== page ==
“Every locality continued to have its own ‘true time’ as marked by the sun. It was not until the coming of the railway in the nineteenth century that a faster, denser traffic compelled the establishment of regional and national time zones; and not until the end of the nineteenth and start of the twentieth that international agreements reduced these to a global system,” ibid. 94.

“The repugnance for city life in an age of urbanization…was reinforced by the intense awareness of the brevity of life and the imminence of death. This was a society that had experienced and could not forget the great pandemic knows as the Black Death (1347-1350)…The Europeans of these centuries saw death as standing close by, ever ready to take them—who knew when?” ibid. 90.

“This emphasis on time thrift, on diligence in prayer and virtue, was a favorite theme of sermonizers because it was a potent one. It is hard for the skeptics and doubters of our secular and secularist age to appreciate the dread that then gripped small and great people alike, but we must believe them when they talk to us,” ibid. 91.

Newsweek Misrepresents Homosexuality And Polygamy In Judaism And Christianity

Lisa Miller of Newsweek has written a misleading article on religion and homosexual marriage. There are many false or misleading claims in the article, and a lot of relevant evidence is ignored. I don't intend to respond to the article in depth, but I do want to recommend some resources to consult. Here are some examples of how she argues her case:

Let's try for a minute to take the religious conservatives at their word and define marriage as the Bible does. Shall we look to Abraham, the great patriarch, who slept with his servant when he discovered his beloved wife Sarah was infertile? Or to Jacob, who fathered children with four different women (two sisters and their servants)? Abraham, Jacob, David, Solomon and the kings of Judah and Israel—all these fathers and heroes were polygamists. The New Testament model of marriage is hardly better. Jesus himself was single and preached an indifference to earthly attachments—especially family. The apostle Paul (also single) regarded marriage as an act of last resort for those unable to contain their animal lust. "It is better to marry than to burn with passion," says the apostle, in one of the most lukewarm endorsements of a treasured institution ever uttered. Would any contemporary heterosexual married couple—who likely woke up on their wedding day harboring some optimistic and newfangled ideas about gender equality and romantic love—turn to the Bible as a how-to script?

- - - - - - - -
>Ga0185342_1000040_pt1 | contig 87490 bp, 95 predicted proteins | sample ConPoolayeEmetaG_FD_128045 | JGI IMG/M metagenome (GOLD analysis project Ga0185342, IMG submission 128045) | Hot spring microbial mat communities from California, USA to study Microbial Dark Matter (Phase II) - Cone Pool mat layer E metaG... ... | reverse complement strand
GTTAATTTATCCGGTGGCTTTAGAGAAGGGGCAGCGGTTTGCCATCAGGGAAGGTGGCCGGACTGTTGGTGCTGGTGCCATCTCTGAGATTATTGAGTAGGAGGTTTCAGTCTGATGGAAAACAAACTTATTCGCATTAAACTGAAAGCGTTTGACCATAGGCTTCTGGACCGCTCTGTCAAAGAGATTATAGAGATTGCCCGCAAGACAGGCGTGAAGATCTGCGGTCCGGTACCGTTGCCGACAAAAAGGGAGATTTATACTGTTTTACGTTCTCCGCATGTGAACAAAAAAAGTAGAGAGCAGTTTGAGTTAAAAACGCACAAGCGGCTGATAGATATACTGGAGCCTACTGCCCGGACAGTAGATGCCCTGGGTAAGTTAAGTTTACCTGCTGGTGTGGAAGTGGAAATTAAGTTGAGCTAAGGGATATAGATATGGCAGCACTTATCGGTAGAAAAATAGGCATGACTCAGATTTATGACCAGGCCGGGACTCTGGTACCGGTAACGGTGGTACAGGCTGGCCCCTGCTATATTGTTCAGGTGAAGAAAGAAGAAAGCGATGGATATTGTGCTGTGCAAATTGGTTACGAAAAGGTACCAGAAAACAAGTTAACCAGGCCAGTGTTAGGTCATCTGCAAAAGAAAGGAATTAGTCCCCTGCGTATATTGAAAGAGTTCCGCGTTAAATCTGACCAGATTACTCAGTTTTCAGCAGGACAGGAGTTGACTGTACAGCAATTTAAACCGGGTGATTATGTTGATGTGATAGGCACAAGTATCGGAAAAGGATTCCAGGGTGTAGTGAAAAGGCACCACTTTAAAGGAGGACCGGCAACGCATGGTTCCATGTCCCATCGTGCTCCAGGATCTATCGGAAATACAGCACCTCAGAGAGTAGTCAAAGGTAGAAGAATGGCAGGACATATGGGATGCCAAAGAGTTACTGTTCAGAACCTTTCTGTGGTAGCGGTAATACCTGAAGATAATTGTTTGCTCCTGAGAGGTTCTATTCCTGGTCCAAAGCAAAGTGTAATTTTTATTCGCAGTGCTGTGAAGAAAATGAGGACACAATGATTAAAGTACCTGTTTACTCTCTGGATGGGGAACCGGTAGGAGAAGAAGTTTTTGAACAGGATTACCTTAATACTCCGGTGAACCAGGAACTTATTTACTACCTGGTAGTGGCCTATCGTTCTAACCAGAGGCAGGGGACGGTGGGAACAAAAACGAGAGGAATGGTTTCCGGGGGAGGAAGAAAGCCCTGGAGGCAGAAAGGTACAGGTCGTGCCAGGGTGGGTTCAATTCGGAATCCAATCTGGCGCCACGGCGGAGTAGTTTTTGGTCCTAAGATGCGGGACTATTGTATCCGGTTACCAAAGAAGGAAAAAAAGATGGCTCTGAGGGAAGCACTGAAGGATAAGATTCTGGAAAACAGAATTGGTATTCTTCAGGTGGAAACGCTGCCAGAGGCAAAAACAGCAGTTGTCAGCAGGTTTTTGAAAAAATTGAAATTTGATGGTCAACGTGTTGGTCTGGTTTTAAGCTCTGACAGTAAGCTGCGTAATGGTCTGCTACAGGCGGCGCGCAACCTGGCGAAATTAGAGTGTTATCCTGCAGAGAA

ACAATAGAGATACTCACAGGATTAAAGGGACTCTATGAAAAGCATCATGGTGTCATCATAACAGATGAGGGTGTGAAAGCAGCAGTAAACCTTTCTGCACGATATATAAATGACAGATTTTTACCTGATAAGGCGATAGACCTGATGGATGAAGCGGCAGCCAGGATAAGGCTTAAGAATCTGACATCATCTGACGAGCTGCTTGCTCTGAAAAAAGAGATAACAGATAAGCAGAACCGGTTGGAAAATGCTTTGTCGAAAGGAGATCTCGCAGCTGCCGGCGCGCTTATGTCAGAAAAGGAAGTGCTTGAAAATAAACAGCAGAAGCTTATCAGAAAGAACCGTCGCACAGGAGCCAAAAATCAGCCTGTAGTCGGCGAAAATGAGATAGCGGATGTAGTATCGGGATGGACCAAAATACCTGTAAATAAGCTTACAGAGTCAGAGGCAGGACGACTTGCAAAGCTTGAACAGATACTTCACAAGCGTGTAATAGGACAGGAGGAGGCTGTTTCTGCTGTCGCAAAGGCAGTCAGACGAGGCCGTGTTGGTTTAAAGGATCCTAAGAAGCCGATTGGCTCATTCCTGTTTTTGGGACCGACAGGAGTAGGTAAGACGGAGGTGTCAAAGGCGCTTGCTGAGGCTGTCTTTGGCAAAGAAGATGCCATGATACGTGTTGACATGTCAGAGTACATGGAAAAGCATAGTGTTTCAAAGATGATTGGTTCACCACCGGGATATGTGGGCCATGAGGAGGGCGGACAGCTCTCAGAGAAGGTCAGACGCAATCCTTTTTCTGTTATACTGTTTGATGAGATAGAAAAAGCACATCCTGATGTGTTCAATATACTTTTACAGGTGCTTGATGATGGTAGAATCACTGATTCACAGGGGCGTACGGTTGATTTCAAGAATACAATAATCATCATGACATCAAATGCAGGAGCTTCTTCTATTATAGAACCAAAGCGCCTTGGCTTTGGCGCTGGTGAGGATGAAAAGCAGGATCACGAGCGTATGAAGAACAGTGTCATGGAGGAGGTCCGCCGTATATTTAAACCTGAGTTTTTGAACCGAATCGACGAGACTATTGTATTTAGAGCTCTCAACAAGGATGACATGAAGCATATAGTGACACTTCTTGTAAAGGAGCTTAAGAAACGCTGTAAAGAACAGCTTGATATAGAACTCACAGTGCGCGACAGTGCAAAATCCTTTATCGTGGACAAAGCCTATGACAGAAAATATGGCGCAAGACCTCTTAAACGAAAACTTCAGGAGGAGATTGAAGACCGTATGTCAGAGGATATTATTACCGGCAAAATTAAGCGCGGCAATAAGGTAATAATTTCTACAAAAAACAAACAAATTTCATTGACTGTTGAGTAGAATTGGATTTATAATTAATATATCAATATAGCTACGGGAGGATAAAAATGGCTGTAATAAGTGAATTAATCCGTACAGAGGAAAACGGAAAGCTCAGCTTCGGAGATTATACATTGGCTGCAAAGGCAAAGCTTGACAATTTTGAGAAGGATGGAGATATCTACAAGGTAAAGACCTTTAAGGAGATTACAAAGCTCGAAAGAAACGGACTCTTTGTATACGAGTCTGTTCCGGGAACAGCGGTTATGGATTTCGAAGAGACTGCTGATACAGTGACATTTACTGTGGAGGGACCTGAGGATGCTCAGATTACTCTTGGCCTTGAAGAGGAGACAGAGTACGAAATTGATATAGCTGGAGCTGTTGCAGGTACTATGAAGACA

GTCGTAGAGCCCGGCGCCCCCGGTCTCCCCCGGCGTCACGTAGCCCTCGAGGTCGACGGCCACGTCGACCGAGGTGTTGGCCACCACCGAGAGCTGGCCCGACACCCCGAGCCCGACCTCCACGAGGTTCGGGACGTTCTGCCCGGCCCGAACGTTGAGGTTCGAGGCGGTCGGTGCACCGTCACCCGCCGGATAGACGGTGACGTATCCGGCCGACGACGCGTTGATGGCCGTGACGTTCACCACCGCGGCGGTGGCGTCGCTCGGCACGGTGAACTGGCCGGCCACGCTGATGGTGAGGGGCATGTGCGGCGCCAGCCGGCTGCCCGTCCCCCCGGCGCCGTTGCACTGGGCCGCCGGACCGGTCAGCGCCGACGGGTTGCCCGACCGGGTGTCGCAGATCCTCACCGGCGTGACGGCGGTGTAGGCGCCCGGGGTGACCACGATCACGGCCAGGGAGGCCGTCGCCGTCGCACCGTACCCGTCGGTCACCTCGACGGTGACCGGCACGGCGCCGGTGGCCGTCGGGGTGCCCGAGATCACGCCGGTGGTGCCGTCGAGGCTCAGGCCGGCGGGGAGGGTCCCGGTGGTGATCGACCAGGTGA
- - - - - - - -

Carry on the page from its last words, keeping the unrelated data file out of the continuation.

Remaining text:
Of course not, yet the religious opponents of gay marriage would have it be so....

First, while the Bible and Jesus say many important things about love and family, neither explicitly defines marriage as between one man and one woman. And second, as the examples above illustrate, no sensible modern person wants marriage—theirs or anyone else's —to look in its particulars anything like what the Bible describes....Biblical literalists will disagree, but the Bible is a living document, powerful for more than 2,000 years because its truths speak to us even as we change through history. In that light, Scripture gives us no good reason why gays and lesbians should not be (civilly and religiously) married—and a number of excellent reasons why they should.

In the Old Testament, the concept of family is fundamental, but examples of what social conservatives would call "the traditional family" are scarcely to be found. Marriage was critical to the passing along of tradition and history, as well as to maintaining the Jews' precious and fragile monotheism. But as the Barnard University Bible scholar Alan Segal puts it, the arrangement was between "one man and as many women as he could pay for." Social conservatives point to Adam and Eve as evidence for their one man, one woman argument—in particular, this verse from Genesis: "Therefore shall a man leave his mother and father, and shall cleave unto his wife, and they shall be one flesh." But as Segal says, if you believe that the Bible was written by men and not handed down in its leather bindings by God, then that verse was written by people for whom polygamy was the way of the world....

Ozzie and Harriet are nowhere in the New Testament either. The biblical Jesus was—in spite of recent efforts of novelists to paint him otherwise—emphatically unmarried. He preached a radical kind of family, a caring community of believers, whose bond in God superseded all blood ties. Leave your families and follow me, Jesus says in the gospels. There will be no marriage in heaven, he says in Matthew....

If the bible doesn't give abundant examples of traditional marriage, then what are the gay-marriage opponents really exercised about? Well, homosexuality, of course—specifically sex between men. Sex between women has never, even in biblical times, raised as much ire. In its entry on "Homosexual Practices," the Anchor Bible Dictionary notes that nowhere in the Bible do its authors refer to sex between women, "possibly because it did not result in true physical 'union' (by male entry)."...Most of us no longer heed Leviticus on haircuts or blood sacrifices; our modern understanding of the world has surpassed its prescriptions. Why would we regard its condemnation of homosexuality with more seriousness than we regard its advice, which is far lengthier, on the best price to pay for a slave?...